Avocado oil is an edible oil pressed from the fruit of the Persea americana (avocado). As a food oil, it is used as an ingredient in other dishes, and as a cooking oil. It is also used for lubrication and in cosmetics, where it is valued for its regenerative and moisturizing properties.
It has an unusually high smoke point, both unrefined and especially when refined. The smoke point of the unrefined form is 400 °F (204 °C) and the refined form can reach 520 °F (271 °C). The exact smoke point depends heavily on the quality of refinement and the way the oil has been handled up until reaching store shelves and subsequent kitchens.
Avocado oil functions well as a carrier oil for other flavors. It is high in monounsaturated fats and vitamin E. Because the avocado is a year-round crop, some olive oil processing facilities, particularly in Australia and New Zealand, process olive oil during the olive season, and avocado oil during the rest of the year.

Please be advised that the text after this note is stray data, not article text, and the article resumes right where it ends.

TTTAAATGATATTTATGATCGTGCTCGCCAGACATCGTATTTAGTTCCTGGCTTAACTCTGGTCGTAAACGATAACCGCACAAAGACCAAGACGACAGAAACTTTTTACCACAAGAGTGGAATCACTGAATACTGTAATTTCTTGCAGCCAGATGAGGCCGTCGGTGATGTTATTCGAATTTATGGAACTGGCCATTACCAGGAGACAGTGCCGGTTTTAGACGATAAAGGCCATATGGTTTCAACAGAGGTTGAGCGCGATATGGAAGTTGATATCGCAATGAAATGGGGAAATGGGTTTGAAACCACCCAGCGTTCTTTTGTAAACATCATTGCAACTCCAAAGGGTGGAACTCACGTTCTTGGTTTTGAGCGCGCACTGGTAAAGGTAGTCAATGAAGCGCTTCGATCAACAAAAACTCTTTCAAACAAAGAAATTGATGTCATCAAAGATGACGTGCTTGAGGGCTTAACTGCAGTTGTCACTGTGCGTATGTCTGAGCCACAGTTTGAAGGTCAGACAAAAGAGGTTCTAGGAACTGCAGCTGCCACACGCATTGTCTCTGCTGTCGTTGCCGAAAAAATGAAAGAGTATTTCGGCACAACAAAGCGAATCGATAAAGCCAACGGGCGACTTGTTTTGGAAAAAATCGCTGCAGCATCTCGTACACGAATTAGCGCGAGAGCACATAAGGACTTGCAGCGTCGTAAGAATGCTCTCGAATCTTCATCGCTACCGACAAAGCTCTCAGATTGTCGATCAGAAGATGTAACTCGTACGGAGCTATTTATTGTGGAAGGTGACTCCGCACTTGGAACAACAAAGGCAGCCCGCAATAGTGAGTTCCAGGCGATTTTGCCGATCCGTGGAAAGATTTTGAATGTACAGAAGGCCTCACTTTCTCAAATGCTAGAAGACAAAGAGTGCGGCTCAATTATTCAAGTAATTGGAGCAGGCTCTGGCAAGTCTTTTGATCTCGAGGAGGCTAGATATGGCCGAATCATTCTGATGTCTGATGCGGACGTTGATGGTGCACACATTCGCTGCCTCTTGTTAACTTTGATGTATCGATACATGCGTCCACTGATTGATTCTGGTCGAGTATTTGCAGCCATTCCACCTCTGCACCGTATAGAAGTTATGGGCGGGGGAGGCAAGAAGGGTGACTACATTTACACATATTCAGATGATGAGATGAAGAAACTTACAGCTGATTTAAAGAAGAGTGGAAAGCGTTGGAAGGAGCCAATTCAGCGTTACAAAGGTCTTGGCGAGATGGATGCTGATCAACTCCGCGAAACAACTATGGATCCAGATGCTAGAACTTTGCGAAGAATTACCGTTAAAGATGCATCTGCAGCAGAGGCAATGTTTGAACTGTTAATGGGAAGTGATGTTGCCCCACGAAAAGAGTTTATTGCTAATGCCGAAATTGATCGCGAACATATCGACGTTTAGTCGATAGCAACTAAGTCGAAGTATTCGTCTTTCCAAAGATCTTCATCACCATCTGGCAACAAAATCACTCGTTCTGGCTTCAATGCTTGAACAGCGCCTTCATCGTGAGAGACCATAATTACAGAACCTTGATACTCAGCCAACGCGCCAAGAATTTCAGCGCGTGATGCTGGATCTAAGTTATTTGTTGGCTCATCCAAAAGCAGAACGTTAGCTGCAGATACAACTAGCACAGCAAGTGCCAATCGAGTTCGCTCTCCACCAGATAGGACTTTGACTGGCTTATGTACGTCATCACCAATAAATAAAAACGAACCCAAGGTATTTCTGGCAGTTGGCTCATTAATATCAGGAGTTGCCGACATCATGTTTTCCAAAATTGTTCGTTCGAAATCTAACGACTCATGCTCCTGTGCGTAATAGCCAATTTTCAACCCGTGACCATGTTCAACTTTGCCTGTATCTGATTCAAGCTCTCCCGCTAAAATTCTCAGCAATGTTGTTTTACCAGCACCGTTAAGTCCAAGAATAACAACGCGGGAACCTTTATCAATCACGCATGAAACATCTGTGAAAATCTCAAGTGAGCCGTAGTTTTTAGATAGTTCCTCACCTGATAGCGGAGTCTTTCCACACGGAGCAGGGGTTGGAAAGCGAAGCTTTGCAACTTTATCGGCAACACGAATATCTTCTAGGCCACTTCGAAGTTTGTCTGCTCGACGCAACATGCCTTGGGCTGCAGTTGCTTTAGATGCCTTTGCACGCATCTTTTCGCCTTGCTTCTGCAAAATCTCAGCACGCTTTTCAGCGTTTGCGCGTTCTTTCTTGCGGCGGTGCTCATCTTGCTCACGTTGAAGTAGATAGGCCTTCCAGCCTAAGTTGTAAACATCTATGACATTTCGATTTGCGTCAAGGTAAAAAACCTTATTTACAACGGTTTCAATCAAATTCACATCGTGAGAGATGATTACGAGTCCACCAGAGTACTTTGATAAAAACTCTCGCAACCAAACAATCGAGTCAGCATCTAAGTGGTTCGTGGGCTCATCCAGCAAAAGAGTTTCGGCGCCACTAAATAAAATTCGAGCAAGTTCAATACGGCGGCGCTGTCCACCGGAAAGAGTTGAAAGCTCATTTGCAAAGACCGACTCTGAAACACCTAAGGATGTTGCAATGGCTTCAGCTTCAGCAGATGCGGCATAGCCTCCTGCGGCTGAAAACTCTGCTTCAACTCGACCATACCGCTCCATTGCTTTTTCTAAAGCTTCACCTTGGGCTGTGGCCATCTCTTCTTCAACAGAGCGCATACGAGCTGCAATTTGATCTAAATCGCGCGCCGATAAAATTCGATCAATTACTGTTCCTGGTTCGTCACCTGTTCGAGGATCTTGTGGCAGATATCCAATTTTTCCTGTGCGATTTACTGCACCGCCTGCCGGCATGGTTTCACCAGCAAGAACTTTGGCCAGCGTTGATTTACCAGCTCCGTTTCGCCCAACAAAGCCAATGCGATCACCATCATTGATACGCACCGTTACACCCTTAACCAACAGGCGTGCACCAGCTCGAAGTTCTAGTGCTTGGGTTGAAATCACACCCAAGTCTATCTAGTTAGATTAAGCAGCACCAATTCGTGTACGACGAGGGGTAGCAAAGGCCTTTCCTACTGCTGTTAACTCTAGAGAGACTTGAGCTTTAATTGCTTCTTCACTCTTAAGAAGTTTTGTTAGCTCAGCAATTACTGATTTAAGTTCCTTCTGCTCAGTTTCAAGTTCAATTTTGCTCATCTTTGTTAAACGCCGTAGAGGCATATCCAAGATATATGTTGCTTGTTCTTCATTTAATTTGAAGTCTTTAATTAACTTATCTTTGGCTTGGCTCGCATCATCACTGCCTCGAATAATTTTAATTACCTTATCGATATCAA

As a culinary oil, avocado oil compares well with olive oil. It has a similar monounsaturated fat profile which helps to protect the oil from breakdown during heating. Avocado oil is naturally low acidic, helping to increase smoke point. A virgin avocado oil, characterized by a deep emerald green color (from avocado’s chlorophyll content) can safely be heated to degree of 375–400 °F (191–204 °C)—similar to a high quality virgin olive oil. A refined avocado oil, with a higher than 500 °F (260 °C) smoke point can safely be used to conduct almost any high heat cooking application including baking, stir-fry, deep-fry, sear, barbecue, roast and saute. Avocado oil is relatively new to the culinary world and is often mislabeled in regards to smoke point. It is important to note that like all oils, the more refined, the higher the smoke point. Virgin avocado oil does not have a significantly higher smoke point than virgin olive oil.
Like olive oil, avocado oil is one of few edible oils not derived from seeds; it is pressed from the fleshy pulp surrounding the avocado pit.